Standardized Tests Go Digital

College Board Offers Online Format for 7 AP Exams

For the first time this May, the College Board will allow schools the opportunity to partake in digital AP exams for 7 of its 38 courses. Of those seven, BHHS currently offers five: United States History, European History, English Language & Composition, English Literature & Composition, and Computer Science Principles. The digital exams will be administered in-person at BHHS on an app called Bluebook, and test-takers can either use a personal device or school Chromebook to access it. Career Resource Center Coordinator Mrs. Frantz reports, “Students will be given an opportunity to familiarize themselves with the testing software before they take their exams.”

  Because pencil-and-papers tests have been a staple of AP exams since the 1950s, the shift to a digital format has created some uncertainty. BHHS teacher Mr. Cameron instructs AP history courses, and he has mixed feelings about the switch.

   “I know history itself is often a traditional discipline in the sense of researching, note-taking, and writing by hand, so for that reason I am hesitant to commit to this being an overall positive change,” he said. “I would need some more information to be convinced that this change is best for students.”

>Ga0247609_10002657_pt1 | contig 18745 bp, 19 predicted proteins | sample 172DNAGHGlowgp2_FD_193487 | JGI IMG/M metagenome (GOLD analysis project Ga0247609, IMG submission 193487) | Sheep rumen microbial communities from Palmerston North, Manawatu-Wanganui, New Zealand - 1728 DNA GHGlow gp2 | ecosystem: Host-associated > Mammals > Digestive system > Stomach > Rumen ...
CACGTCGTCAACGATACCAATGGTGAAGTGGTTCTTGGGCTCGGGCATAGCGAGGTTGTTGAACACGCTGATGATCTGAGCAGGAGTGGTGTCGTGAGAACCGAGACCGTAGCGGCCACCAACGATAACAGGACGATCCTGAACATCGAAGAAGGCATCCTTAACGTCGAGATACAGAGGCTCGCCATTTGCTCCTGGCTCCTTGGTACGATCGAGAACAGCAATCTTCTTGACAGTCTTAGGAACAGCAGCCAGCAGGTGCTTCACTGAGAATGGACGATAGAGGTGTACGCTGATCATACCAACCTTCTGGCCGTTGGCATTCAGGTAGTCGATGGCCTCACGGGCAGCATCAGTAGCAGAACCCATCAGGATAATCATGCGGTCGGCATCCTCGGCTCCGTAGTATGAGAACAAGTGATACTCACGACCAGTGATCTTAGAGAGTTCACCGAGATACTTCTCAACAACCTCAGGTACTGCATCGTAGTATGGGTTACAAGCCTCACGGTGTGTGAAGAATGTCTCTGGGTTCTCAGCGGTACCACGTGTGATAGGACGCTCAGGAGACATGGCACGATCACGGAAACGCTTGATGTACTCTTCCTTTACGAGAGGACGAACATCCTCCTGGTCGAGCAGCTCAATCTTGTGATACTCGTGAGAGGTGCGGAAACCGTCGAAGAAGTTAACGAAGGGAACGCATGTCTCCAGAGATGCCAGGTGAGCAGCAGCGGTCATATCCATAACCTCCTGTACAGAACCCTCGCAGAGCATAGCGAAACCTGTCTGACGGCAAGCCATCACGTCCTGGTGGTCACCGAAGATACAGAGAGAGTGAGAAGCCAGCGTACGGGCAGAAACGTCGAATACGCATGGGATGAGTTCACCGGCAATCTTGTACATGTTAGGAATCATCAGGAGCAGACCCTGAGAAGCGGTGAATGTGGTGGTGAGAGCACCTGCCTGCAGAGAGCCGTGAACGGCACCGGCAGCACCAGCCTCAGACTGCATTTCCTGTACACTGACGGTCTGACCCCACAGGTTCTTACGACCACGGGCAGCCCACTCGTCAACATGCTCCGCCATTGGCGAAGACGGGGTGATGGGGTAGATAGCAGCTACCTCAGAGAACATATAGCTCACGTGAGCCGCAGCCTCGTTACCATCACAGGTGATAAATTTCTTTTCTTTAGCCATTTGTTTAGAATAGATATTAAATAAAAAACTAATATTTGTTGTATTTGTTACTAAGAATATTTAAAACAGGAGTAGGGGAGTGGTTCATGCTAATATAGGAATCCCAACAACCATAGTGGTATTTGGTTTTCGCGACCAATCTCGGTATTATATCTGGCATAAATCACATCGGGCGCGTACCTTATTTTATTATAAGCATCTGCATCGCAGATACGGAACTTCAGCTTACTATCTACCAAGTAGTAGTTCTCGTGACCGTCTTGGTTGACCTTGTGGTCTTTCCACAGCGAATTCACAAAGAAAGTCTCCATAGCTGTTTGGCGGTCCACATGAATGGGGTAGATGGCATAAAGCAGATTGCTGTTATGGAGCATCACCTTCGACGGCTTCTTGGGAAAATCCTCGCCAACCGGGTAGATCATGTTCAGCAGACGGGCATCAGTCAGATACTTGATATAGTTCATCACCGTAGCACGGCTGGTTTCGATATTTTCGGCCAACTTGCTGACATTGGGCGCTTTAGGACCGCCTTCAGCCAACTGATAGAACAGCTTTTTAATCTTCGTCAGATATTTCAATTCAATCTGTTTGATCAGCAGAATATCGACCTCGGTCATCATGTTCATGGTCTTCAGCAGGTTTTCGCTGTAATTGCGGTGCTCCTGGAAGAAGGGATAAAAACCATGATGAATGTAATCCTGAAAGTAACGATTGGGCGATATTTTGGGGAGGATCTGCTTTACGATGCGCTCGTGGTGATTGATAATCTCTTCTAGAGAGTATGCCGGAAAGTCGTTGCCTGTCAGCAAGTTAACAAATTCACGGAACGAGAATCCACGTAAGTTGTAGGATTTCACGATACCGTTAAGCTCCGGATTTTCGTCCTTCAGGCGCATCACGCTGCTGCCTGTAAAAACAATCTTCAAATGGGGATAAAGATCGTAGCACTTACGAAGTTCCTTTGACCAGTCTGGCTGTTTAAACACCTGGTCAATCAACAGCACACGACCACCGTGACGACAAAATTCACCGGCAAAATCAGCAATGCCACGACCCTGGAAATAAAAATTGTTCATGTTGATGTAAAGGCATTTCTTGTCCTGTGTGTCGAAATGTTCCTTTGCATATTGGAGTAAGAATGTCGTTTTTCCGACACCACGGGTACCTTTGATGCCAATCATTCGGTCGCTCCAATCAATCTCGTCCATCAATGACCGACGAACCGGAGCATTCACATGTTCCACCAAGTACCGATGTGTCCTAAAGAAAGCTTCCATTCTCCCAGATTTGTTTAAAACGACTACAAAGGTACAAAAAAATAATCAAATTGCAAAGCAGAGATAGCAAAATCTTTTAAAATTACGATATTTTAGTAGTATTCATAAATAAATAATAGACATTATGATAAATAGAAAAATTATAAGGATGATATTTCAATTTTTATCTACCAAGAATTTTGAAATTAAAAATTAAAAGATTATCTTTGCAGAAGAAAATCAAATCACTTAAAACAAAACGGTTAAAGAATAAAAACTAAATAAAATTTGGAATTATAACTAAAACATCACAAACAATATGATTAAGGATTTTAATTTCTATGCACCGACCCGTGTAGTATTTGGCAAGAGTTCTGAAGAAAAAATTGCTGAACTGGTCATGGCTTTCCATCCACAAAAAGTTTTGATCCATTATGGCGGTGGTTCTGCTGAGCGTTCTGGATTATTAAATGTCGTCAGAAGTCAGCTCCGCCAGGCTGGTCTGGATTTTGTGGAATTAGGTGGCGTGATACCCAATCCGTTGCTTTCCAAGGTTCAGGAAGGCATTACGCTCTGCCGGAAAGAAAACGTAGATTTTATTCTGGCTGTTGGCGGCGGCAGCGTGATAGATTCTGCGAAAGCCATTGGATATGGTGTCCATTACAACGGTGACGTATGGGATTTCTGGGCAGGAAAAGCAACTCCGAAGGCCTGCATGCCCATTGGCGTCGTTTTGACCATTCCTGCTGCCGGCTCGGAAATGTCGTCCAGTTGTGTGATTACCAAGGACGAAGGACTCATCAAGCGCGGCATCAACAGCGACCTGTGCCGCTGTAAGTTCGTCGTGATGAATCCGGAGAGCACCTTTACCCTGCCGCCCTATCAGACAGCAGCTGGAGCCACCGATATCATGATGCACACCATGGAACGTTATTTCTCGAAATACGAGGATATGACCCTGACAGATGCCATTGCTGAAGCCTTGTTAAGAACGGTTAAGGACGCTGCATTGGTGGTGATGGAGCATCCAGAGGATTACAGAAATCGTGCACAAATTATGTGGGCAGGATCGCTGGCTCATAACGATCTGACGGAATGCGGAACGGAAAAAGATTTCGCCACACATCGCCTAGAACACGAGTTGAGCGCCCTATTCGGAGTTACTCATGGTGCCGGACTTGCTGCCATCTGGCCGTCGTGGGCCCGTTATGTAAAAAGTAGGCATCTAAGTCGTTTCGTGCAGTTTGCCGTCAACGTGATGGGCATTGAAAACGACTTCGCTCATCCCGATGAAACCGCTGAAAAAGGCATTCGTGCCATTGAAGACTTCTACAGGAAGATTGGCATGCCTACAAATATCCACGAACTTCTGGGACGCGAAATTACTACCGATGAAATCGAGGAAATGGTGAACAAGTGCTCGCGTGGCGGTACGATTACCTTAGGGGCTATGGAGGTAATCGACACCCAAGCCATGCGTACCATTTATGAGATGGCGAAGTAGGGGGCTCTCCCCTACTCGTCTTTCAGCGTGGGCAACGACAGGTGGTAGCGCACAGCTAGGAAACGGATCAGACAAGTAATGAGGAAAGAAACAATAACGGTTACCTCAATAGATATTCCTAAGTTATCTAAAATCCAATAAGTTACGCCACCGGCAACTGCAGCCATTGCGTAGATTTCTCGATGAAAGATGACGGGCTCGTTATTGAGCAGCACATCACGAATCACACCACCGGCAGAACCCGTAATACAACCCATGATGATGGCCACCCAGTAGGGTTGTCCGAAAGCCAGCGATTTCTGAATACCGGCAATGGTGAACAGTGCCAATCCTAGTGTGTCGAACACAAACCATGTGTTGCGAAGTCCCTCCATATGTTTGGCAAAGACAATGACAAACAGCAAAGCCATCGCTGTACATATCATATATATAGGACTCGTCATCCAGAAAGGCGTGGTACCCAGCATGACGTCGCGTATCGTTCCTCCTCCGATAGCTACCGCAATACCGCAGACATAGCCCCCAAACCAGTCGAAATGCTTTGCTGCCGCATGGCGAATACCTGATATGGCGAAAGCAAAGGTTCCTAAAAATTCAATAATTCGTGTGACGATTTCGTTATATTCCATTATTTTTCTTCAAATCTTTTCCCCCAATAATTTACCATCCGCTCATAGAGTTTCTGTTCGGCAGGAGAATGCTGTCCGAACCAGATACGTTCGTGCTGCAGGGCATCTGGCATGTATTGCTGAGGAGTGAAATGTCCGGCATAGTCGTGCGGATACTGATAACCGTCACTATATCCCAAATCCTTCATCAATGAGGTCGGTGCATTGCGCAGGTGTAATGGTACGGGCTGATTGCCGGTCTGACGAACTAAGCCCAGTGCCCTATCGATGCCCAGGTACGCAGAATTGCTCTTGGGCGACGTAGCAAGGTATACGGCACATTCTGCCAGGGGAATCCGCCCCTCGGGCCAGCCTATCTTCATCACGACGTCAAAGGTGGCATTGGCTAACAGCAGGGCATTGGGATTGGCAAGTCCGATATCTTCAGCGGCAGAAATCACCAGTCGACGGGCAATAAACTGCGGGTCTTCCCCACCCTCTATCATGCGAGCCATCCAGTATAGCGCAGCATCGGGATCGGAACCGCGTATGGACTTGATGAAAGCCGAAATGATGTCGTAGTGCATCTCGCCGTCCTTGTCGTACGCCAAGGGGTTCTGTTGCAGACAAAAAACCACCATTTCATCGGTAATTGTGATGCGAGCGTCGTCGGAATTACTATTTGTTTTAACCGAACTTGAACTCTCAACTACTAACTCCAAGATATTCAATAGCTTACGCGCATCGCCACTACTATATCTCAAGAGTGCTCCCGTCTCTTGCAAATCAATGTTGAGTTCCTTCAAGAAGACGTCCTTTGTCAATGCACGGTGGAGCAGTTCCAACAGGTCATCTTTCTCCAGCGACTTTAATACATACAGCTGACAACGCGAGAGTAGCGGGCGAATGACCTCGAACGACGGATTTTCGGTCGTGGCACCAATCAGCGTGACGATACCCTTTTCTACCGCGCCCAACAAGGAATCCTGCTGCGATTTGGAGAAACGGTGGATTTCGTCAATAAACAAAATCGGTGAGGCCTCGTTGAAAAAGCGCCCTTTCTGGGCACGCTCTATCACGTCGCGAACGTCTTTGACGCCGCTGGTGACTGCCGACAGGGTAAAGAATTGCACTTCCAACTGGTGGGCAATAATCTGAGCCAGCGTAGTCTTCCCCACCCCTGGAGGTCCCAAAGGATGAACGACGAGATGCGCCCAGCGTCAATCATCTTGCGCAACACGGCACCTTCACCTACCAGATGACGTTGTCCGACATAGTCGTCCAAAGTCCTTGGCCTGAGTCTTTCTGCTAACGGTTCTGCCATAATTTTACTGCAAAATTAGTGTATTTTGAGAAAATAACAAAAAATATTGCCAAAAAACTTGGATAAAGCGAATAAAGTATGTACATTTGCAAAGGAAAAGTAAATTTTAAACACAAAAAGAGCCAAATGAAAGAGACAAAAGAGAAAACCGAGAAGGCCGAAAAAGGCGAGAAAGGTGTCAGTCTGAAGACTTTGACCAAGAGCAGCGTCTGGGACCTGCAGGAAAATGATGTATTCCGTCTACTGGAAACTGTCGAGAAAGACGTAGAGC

AP English Language and Composition teacher Mrs. Lyon says she is cautiously optimistic about the shift. She plans to adapt to the news by guiding students through the unfamiliar process. 

   “In addition to assigning regular practice tests on AP Classroom, I will be attending planning webinars that are scheduled to begin in January so that I can fully support my students as they practice with any new technology required for the exam,” she explains.

   Looking forward, many believe that digital exams are the future of standardized testing. Mrs. Frantz speculates, “I believe that they will be switching to all digital exams in the next year or two.” Objectively, the digital format will save schools and the College Board both time and money. Although certain features can’t yet be explored because there needs to be a pencil-and-paper equivalent, it is possible that the exam will introduce question adaptability and interactive activities to more accurately gauge the knowledge and skills of students a few years down the line.